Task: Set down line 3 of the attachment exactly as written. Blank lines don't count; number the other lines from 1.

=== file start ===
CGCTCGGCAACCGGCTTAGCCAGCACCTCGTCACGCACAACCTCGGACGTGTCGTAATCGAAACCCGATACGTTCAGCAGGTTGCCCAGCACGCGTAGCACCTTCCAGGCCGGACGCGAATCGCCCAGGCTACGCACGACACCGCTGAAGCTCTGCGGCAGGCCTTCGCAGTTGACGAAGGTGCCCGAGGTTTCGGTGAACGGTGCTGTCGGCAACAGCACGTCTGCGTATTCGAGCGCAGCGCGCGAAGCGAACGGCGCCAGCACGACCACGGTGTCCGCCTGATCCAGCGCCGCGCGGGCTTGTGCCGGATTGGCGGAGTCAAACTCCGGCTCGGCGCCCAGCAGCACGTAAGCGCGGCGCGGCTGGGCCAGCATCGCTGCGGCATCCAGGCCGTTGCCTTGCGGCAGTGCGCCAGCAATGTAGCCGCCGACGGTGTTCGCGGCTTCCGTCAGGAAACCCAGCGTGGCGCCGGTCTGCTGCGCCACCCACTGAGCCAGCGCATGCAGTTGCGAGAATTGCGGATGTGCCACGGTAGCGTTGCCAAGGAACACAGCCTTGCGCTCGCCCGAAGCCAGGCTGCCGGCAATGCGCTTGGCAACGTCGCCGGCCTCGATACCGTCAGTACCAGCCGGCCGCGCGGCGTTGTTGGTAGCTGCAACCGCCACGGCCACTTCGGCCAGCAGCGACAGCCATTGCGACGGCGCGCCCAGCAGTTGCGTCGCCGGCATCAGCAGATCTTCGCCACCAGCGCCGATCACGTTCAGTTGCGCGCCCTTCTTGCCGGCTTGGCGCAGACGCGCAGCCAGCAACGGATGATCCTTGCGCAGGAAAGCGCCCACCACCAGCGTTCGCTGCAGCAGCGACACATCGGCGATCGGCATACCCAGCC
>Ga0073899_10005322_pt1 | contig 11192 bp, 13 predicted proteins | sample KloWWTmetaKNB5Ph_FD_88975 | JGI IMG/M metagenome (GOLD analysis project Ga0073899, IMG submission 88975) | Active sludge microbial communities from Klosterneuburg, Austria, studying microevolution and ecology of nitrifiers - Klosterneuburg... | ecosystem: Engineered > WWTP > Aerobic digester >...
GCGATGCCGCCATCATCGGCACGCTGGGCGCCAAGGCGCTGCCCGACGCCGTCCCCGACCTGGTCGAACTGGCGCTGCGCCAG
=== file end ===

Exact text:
GCGATGCCGCCATCATCGGCACGCTGGGCGCCAAGGCGCTGCCCGACGCCGTCCCCGACCTGGTCGAACTGGCGCTGCGCCAG